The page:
Sometimes our walk with God is so easy. Giving him worship and praise, praying unceasingly and bringing joy to the world flows from our every move. Still, there are times when life comes at us pretty hard and we have to make a choice.  Do we lean on our own understanding or do we continue to walk hand-in-hand with Jesus?

Our reactions to life’s disappointments are crucial to our ability to bring Jesus to the world. But, sometimes those disappointments are cruel, humiliating and even devastating.  The overwhelming evil of the spirit of disappointment can lead us to take matters into our own hands, or just give up.  The next time you find yourself in that situation, consider what Joseph, the earthly father of Jesus, did in his time of embarrassing disappointment.

Matthew’s gospel tells us when Mary was engaged to Joseph, but before they lived together, she was found to be with child.  It may be hard for us to understand the painful reality that this story articulates.  An unfaithful fiancee’ or wife was to be publicly disgraced. The story tells us that Joseph, taking matters into his own hands, intended to divorce her quietly.  Instead, he listened to an angel in a dream and trusted God’s word and went on to live the life God had planned for him. The Lord turned Joseph’s mourning into joy. Oh yes, they endured public scrutiny but Joseph stopped thinking about what others would say and turned his thoughts to God’s word and plan.  Along with Mary, whom the Bible calls “blessed among women,” Joseph nurtured and raised the son of the living God, the savior of the world.  Luke 1:42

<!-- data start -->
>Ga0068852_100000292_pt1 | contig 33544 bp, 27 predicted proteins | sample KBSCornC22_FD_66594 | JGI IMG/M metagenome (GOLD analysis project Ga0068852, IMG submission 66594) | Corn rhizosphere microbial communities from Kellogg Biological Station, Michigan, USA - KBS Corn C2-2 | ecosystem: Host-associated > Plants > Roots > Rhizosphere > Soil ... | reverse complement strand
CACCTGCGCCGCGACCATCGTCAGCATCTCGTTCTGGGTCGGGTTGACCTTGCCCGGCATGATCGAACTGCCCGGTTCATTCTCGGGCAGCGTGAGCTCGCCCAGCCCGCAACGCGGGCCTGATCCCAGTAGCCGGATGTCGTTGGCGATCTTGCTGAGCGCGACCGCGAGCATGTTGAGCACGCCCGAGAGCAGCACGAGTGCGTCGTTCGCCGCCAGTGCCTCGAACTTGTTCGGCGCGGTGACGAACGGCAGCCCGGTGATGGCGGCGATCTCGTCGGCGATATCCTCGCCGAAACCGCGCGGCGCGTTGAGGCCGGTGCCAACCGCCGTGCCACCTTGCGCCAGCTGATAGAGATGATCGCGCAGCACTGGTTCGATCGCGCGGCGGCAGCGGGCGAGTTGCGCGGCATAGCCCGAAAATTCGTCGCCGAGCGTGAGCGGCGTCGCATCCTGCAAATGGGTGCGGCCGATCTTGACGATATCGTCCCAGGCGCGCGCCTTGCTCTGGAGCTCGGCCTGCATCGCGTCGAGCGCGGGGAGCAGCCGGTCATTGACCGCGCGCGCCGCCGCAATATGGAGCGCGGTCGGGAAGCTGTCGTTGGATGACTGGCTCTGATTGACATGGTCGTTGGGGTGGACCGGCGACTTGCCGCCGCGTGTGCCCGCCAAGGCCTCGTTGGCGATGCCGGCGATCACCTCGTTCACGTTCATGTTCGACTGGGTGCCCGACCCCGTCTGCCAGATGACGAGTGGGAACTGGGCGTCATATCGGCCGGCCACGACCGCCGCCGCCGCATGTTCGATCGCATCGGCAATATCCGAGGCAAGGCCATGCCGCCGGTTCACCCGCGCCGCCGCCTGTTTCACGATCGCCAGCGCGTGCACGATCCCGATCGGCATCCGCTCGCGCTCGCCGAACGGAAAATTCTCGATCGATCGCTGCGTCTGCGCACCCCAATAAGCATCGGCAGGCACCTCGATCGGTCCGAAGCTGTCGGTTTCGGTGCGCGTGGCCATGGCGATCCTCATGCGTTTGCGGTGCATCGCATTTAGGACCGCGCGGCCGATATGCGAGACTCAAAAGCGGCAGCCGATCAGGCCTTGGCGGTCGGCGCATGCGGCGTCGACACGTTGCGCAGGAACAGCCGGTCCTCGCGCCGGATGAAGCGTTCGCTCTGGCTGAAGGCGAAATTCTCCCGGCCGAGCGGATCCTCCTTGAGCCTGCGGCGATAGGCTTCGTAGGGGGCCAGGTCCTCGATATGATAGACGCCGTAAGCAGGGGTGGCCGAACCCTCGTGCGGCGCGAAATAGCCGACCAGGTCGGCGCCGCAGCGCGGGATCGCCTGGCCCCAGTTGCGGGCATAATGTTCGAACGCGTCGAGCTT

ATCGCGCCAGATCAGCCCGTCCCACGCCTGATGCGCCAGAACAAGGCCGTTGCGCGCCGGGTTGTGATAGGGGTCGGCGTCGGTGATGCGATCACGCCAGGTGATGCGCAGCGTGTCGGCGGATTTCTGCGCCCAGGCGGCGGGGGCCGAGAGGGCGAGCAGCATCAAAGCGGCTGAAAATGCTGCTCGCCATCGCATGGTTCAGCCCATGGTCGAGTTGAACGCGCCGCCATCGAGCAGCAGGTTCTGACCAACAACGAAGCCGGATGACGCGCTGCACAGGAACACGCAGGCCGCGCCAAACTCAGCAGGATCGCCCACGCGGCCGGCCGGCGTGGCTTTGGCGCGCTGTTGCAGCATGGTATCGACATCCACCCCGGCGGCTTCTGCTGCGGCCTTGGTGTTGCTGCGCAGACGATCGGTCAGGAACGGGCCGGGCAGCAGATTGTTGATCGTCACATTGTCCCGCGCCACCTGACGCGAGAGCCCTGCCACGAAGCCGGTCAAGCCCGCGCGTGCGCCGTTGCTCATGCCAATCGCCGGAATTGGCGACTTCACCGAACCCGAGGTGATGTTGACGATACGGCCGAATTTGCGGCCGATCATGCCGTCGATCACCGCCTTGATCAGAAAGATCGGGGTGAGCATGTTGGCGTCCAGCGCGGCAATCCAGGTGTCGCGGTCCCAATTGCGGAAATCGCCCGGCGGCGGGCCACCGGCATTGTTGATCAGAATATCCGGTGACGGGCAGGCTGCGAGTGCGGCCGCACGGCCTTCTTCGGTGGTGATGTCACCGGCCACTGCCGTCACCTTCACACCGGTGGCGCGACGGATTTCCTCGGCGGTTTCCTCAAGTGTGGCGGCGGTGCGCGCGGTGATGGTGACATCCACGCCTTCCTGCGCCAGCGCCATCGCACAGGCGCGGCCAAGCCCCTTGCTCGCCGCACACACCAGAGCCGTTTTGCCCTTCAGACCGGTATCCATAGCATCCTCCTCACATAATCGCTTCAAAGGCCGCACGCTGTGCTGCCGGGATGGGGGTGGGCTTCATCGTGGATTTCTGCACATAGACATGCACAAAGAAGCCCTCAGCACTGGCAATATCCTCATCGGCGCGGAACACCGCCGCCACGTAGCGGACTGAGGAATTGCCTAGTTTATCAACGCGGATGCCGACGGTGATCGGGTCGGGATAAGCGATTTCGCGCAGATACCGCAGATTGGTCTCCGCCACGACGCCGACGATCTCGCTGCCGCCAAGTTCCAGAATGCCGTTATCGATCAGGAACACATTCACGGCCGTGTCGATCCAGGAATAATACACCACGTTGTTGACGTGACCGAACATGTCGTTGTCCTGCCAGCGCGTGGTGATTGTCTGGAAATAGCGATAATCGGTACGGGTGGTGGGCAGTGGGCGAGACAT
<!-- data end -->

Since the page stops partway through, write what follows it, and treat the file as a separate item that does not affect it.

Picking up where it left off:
The next time life hits you with one of those cruel and humiliating disappointments, do what Joseph did. First, remember God has a definite and distinct plan for your life.  Second, lean only on the understanding that Jesus lives within you and allow his Holy Spirit to guide you.  Finally, remember “all things work for good for those who love God, who are called according to his purpose.”  Romans 8:28.

Mike started a teaching ministry after graduating from the University of Dallas’ School of Ministry in 2006 (www.mikevanvrankenministries.org). He also serves as an adjunct professor for the Diocese of Shreveport’s Greco Institute.

Pro-Life Messengers

Sidewalk Counselor and Crossroads walkers visited Northwest Louisiana

Crossroads walkers visit local pro-life groups

July was an active month for the pro-life groups in Shreveport and Bossier City. On the weekend of July 6 the Cathedral’s One Life, St. Joseph’s VITA, and St. Jude’s Pro-Life Group sponsored a training program by Joanne Underwood, Director of Convert-to-Life/Sidewalk Counseling Ministry Catholic Pro-Life Committee from Dallas, TX. Joanne gave a very informative discussion of pro-life counseling techniques used in Dallas during a St. Jude’s dinner meeting.

The young adult Crossroads Walkers were also at the meeting. They stopped in Shreveport, which is about halfway on their long walk from California to Washington D.C., which ends on August 11. Each summer for the last 17 years (since 1995) groups of young college age adults participate in this pro-life awareness journey.

There are four United States walks this year beginning in Seattle, San Francisco, San Jose and Los Angeles and all ending in Washington D.C.  There is also a Canadian walk from Vancouver to Ottawa and walks in Ireland and Spain. The southern group who visited the dinner/program was accompanied by Fr. Dan Pettee, T.O.R., of Franciscan University of Steubenville.

Roxie Tabor is the diocesan coordinator for pro-life activities and VITA Pro-Life ministries.